The September, 2008 YouTube video by "Kevstheatre" plays on my computer. Josh Grobin's sticky sweet, yet surprisingly addictive, tenor sings, "you raise me up, so I can stand on mountains," and a large poster board with hand written words fills the frame.
"DID WE VOTE ON YOUR MARRIAGE?"
On March 20th, 1924, the Virginia legislature passed into law SB 219, otherwise known as "The Racial Integrity Act." The law "felonized marriage between white persons and non-white persons." And in Nuremburg, Germany, on September 15th, 1935, at the annual Nazi Party Rally, a measure "for the Protection of German Blood and German Honour" was announced. This measure, quickly passed into law, prohibited all "marriages and extramarital intercourse between 'Jews' and 'Germans.'"
So to answer the question posed by my YouTube video choice of the day, "yeah, I guess we did vote on your marriage." Of course, that depends on who "we" are, and on "whose marriage" we were voting.
I click on my email:
Subject line: "WE GOT MARRIED!"
"Two grooms broke the glass together, Mazel Tav Terry & Larry!"
I check my voice mail:
"Hello Darlin'! It's Dean! We got married!"
I respond to a text:
"Nope sorry not available this Sunday - we're going to a wedding!"
Julie texts back, "Another wedding - whose is it this time? Hutch & Michael's??"
Fingers clicking on my blackberry: "Nope, they got married on the 20th! This time it's Chris & Mortie!"
My partner, girlfriend, wife (oh, could you please just enter a euphemism for "the person with whom I've decided to spend the rest of my life" here) and I were married on the 20th of September 2008. We have been legally married, according to the State of California, for 39 days.
Tris and I planned our marriage in three months: Caterers, a DJ, dance floor, limos, flowers by Sharon, Someone to Watch Over Me sung by Michael, wedding arch built by Eric & Pat, ceremony performed by Dean.
I remember standing simply euphoric before the extraordinary hodgepodge of a village that supports me in my life: best friends, college friends, theatre folk, a long lost niece, a work friend, a new neighbor and my brand new family (a father-in-law, three - count 'em, three - new sisters-in-law, three-new-brothers-in-law, two new nieces, a new nephew and, for the first time in my life, a mother-in-law! I was so proud to stand before these cherished and glorious souls, look into my beloved's blue eyes sparkling with endless possibility, and promise to have and to hold, to love and to cherish; to marry, to legally marry, the person I love best in all the world.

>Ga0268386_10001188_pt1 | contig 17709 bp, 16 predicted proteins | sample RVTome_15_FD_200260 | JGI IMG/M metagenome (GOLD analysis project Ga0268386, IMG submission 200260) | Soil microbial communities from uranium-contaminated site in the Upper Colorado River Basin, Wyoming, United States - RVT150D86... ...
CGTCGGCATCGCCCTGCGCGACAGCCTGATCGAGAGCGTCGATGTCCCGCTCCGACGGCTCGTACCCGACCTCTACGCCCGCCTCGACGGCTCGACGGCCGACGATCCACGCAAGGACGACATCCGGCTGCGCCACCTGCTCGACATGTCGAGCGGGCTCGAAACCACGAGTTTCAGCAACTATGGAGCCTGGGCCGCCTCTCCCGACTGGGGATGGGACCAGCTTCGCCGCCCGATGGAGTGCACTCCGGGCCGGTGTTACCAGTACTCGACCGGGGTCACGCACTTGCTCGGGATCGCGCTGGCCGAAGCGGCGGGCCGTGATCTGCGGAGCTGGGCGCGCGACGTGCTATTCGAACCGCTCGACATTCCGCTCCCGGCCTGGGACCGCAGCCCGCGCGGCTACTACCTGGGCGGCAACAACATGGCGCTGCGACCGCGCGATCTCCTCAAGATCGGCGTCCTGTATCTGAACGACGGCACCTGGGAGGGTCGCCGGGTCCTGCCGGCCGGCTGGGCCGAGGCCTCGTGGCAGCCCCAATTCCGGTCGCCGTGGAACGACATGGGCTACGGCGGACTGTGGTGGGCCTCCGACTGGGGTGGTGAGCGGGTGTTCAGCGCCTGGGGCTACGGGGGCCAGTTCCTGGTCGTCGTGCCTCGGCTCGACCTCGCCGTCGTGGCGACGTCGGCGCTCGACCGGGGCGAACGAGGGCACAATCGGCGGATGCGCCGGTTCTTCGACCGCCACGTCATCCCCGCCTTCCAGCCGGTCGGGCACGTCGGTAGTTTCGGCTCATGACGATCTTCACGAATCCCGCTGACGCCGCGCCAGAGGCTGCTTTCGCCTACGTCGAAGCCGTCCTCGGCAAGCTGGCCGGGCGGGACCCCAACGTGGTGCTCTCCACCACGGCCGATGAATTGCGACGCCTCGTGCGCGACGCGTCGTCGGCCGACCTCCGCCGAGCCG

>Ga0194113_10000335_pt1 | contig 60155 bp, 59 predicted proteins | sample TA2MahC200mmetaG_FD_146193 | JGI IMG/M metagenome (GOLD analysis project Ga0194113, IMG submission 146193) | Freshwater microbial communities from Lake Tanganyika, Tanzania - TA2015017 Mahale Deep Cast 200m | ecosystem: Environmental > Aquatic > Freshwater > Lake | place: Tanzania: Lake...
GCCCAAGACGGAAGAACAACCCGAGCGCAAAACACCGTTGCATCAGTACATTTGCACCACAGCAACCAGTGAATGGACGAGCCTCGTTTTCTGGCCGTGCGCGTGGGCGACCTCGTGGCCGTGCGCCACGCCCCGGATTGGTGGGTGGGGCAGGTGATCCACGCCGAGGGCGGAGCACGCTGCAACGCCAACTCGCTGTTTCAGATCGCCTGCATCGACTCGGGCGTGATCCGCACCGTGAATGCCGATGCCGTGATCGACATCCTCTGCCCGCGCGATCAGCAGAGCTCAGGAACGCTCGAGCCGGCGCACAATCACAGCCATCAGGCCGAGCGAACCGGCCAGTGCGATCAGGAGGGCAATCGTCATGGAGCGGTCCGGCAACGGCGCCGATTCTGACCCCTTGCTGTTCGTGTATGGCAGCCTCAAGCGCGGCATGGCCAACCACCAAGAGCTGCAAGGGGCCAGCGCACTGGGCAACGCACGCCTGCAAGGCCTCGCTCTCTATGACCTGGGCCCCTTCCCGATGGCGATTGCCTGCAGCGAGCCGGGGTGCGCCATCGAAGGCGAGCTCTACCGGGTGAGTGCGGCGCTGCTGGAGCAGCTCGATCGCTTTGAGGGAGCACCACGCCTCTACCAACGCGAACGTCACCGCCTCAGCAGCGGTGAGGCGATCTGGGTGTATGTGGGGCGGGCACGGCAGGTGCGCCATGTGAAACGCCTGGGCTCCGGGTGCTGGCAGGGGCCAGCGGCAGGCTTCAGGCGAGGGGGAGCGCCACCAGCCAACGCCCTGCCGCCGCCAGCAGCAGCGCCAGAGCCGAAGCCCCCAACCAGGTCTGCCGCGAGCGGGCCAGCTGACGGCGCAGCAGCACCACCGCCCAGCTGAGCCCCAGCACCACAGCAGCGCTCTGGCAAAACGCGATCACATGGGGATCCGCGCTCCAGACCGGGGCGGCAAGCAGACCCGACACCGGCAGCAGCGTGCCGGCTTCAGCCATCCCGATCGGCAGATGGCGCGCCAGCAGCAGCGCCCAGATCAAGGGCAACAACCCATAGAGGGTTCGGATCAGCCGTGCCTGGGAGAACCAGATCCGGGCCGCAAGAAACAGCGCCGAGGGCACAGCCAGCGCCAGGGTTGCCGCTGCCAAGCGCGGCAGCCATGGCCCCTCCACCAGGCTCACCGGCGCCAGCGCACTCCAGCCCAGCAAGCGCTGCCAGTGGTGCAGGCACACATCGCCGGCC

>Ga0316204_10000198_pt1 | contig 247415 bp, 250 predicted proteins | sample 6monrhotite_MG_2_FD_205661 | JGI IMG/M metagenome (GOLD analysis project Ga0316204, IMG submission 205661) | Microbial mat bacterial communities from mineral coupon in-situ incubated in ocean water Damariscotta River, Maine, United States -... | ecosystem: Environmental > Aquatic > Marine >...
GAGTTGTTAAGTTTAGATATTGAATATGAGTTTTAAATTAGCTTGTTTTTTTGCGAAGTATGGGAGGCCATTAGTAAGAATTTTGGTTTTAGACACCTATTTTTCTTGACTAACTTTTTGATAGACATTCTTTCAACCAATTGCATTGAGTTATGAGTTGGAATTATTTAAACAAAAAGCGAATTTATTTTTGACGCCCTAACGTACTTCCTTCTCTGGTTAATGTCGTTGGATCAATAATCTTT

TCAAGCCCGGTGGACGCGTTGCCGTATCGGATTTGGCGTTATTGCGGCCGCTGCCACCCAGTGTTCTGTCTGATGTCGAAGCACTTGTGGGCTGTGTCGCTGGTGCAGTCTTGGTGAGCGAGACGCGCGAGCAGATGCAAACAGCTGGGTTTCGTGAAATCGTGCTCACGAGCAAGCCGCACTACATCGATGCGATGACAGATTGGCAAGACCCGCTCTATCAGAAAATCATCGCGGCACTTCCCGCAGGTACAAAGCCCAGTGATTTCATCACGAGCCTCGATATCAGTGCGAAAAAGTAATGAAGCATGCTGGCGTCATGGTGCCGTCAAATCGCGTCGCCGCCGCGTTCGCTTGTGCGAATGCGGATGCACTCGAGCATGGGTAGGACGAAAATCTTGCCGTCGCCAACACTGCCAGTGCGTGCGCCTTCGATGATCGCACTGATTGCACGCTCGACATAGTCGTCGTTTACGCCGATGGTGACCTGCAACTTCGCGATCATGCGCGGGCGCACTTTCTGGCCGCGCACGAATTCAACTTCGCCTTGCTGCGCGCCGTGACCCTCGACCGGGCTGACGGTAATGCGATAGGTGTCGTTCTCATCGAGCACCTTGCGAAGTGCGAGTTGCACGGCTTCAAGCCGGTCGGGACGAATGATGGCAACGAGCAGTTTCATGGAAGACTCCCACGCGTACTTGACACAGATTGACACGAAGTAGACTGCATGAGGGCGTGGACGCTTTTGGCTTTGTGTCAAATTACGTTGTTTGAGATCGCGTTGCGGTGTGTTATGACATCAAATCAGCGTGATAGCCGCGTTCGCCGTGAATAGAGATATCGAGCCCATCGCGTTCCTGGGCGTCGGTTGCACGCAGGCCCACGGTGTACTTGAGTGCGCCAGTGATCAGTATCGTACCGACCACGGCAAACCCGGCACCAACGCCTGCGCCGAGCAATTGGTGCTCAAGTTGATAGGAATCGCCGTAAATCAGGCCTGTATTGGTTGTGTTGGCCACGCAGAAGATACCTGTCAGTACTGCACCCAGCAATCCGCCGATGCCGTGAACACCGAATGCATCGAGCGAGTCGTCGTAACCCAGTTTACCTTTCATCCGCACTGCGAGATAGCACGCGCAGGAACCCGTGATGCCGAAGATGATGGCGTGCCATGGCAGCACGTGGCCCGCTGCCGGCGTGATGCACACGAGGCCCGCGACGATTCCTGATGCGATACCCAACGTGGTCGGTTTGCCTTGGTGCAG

My two Moms walked me down the aisle. No, they're not a couple, but both my Dads are dead (they weren't a couple either - in fact, all four of my parents are straight, divorced and widowed, but don't hold that against them). Our 5 year old ring bearers, one multiracial, one white, were both adopted in the state of California, each by two different sets of interracially married parents, one gay, one straight. Our rose bearer was the two and a-half-year-old white biologically born son of two Jewish straight friends. And, bringing up the rear, 2 two and a-half-year-old adopted black flower fairies, once again both with interracial parents, once again one set straight, one set gay. The toasts were done by straight, gay, single, married, young, old, white, black, Mexican, Christian and Jewish family and friends.
Welcome to the United Nations of Van Nuys.
I suppose our wedding was much like any other - there were plenty of tears, plenty of laughs and endless amounts of happiness and love. My best friends from college brought Tris, my Moms and I a shot of something blue before we started. My baby brother's toast (he's not really my brother, I just call him that) made everybody weep all over the place. My new sisters flung me around the dance floor to The Pointer Sisters We are Family, while my new sister-in-law Laura screamed at the top of her lungs, "the fifth sister!" My three bestest straight girlfriends in all the world enveloped me in a huddle of arms and tears, proudly proclaiming, "now we're all married!" And there's a "formal" photograph of me with Tris and her fabulous family, as I'm daintily screaming, "I'm a Beezley!" at the top of my lungs!
At our wedding, there were loads of joy, loads of love, and loads and loads of left-over birdseed for guests to throw that we completely forgot to pass out. Oh well.
I guess the only thing that made our marriage different from the typical "straight" marriage was, when our Deputy for a Day Officiant Dean proudly announced, "by the power vested in me by the state of California," a raucous cheer of love and support floated up and away into the California sunset. Otherwise, my marriage is the same as any other.
So, to answer the question, "DID WE VOTE ON YOUR MARRIAGE?"
In my case, the answer is yes. Yes. On November 4th, 2008 everyone in the State of California gets to vote on my marriage.
I guess in that respect, my marriage is very different from other marriages.